The first lesson I learned was how to communicate, not only with people and about topics I was comfortable with, but also with strangers about topics that would often push me outside of my narrow view of the world and into a space where I could better learn and grow.

There’s something tremendously valuable about the coming together of multiple cultures.

There’s something equally valuable, if not slightly more chaotic, about the the coming together of multiple 14 year olds.

In any given day, I would be prompted to explain the way my family did things and hear the stories of how my classmates’ families conducted themselves.

It wasn’t the differences that stood out, but rather, the similarities.

Photo Credit: Charlie/ Flickr (CC By 2.0)

And within those similarities, I learned about universal truths; the want of a child to make their parents proud, the need for familial love regardless of whether the need is met, and the pursuit of fulfillment in life.

It is through these basic needs, that my communication skills began to blossom.

I went from being shy and nervous, to knowing exactly where I could find a commonality with a stranger.

I was now blessed with the skill of conversation. I could talk to friends, enemies, strangers, adults, kids, and anyone in between because I had finally had my eyes open to something different and realized, that at our core, differences fade and we all end up desperately seeking the same things.

The second lesson I learned was that passion is the secret ingredient in the recipe of happiness.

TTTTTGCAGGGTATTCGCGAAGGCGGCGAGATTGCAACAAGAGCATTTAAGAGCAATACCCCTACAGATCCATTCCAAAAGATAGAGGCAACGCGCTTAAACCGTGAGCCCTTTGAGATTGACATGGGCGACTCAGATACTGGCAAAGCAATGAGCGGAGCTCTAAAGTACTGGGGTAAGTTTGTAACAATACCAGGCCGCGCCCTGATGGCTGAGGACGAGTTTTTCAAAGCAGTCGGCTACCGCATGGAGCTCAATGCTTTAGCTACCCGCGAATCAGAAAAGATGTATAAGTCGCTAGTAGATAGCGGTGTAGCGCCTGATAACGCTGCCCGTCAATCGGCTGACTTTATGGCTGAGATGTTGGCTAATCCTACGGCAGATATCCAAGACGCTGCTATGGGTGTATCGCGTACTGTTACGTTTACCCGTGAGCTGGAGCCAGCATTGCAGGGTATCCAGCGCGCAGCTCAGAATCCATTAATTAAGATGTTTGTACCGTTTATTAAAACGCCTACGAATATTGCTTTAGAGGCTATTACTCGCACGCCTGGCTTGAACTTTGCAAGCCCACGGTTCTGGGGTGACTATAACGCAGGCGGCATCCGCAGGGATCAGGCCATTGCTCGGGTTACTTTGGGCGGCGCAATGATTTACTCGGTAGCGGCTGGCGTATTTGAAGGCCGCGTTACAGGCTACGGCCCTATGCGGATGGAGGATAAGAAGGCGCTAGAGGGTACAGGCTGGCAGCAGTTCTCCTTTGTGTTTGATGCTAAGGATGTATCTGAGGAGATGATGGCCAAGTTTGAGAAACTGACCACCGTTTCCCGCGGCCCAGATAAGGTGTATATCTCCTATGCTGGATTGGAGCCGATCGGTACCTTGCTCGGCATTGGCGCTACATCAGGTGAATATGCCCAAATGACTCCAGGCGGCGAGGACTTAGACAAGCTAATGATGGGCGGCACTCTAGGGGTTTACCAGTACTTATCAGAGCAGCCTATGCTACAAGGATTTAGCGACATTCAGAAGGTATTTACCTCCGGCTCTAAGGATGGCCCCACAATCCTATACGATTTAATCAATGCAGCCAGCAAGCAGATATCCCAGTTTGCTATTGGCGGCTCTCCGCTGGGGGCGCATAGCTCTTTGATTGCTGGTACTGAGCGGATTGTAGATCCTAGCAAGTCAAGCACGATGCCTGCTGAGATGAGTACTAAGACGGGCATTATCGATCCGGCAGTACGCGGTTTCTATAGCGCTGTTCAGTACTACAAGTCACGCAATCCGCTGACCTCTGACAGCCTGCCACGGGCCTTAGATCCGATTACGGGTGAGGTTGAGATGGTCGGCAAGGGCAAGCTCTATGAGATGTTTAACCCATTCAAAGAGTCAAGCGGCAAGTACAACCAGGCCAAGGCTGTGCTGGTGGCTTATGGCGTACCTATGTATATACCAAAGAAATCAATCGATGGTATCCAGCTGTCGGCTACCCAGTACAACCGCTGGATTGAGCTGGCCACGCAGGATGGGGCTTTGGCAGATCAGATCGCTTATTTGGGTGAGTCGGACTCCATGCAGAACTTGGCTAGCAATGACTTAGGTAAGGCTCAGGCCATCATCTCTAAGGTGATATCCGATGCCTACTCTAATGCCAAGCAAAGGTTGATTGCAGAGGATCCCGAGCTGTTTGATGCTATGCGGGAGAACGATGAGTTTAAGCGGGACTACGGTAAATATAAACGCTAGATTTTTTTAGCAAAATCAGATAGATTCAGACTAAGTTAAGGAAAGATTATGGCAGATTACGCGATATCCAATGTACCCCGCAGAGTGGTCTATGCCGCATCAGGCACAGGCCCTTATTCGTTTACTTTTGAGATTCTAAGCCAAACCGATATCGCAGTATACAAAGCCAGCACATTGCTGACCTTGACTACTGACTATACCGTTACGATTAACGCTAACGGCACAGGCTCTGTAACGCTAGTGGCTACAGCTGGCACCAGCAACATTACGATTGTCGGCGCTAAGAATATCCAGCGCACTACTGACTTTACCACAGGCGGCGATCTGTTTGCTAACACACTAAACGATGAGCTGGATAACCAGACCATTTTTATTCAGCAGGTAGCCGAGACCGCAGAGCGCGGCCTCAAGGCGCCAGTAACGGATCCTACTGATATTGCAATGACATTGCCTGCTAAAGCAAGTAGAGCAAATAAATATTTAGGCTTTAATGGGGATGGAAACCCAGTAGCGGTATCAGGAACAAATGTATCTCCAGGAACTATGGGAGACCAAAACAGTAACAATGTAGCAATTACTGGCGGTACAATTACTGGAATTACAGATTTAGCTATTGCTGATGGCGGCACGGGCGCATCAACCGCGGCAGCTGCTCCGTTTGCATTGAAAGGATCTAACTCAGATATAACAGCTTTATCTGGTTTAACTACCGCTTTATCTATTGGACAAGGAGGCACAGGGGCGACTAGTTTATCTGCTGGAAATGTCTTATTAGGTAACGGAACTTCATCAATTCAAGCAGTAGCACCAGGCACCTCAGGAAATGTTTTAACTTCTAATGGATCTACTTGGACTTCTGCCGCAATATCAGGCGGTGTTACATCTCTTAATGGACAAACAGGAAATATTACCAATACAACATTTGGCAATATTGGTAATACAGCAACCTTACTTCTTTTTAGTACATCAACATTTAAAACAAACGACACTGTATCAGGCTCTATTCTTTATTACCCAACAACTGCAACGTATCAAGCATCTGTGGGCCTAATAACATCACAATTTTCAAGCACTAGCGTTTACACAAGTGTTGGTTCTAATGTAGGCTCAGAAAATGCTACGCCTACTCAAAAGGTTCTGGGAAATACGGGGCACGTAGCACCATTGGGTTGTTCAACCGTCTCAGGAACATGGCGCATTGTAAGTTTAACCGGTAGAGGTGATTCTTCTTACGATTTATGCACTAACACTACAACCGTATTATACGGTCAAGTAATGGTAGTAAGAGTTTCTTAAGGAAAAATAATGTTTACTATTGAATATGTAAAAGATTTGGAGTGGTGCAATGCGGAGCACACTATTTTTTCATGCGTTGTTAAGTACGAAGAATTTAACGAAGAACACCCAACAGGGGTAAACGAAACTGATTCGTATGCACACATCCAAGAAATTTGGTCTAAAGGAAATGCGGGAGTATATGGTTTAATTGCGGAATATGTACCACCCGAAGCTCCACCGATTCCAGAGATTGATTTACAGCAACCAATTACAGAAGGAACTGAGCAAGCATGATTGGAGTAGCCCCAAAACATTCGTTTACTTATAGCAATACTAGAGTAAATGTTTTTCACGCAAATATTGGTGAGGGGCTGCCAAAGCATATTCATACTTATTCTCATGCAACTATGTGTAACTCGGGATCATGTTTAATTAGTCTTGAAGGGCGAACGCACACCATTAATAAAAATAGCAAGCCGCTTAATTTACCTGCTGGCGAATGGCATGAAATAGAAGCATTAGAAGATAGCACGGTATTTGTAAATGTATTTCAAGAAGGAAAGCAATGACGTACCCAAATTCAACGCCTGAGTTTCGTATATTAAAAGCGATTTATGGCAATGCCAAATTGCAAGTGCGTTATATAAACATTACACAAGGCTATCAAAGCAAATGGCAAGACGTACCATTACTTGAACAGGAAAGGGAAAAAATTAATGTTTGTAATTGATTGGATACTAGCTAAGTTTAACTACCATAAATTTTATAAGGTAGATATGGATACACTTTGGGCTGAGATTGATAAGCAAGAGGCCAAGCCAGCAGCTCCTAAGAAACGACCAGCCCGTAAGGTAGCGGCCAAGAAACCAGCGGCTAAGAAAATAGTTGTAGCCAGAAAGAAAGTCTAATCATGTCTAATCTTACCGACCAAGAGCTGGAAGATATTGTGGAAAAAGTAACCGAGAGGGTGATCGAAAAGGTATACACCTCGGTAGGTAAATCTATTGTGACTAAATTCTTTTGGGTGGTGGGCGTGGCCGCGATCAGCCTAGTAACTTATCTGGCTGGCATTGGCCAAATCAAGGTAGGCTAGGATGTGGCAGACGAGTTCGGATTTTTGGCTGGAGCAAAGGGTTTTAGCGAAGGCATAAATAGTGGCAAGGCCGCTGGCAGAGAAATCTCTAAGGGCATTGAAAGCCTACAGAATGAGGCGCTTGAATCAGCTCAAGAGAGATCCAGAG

I’ll be honest and say that my junior high wasn’t always the easiest place to learn.

The school served the highest priced homes in the city and the homeless shelters simultaneously.

I fell in the middle of that group and never knew either extreme intimately.

With the vastly different background of the students came behavior problems.

There were students who had to be concerned more with where their next meal would come from than the Pythagorean theorem.

Likewise, there were students whose entitlement stood in the way of their ability to learn those valuable lessons outside of the classroom; the social and emotional lessons.

Neither of these groups were truly responsible for their hindrances, but the burden nonetheless fell to the same people; the teachers.

And as I watched many of the teachers deal with the 16 hours outside of the classroom just as much as the 8 hours within the walls of the school building, I learned about putting your passion into action.

True happiness can only come from finding what you want to do and seeking it with a reckless abandon.

The teachers were stakeholders; they mentored, they educated, they loved, and they sacrificed.

Every day that I wake up, I pray that I can be half as passionate as them.

The last lesson is one more spiritual in nature.

I learned that fate, or God in my belief, puts us right where we need to be at any given moment.

Had my parents had another option, they may not have placed me at this particular junior high.

There were other, more prestigious junior highs in the city, and I was a young man that had an affinity for learning.

But had I not been there, I don’t know that my eyes would have ever been fully opened to the world around me.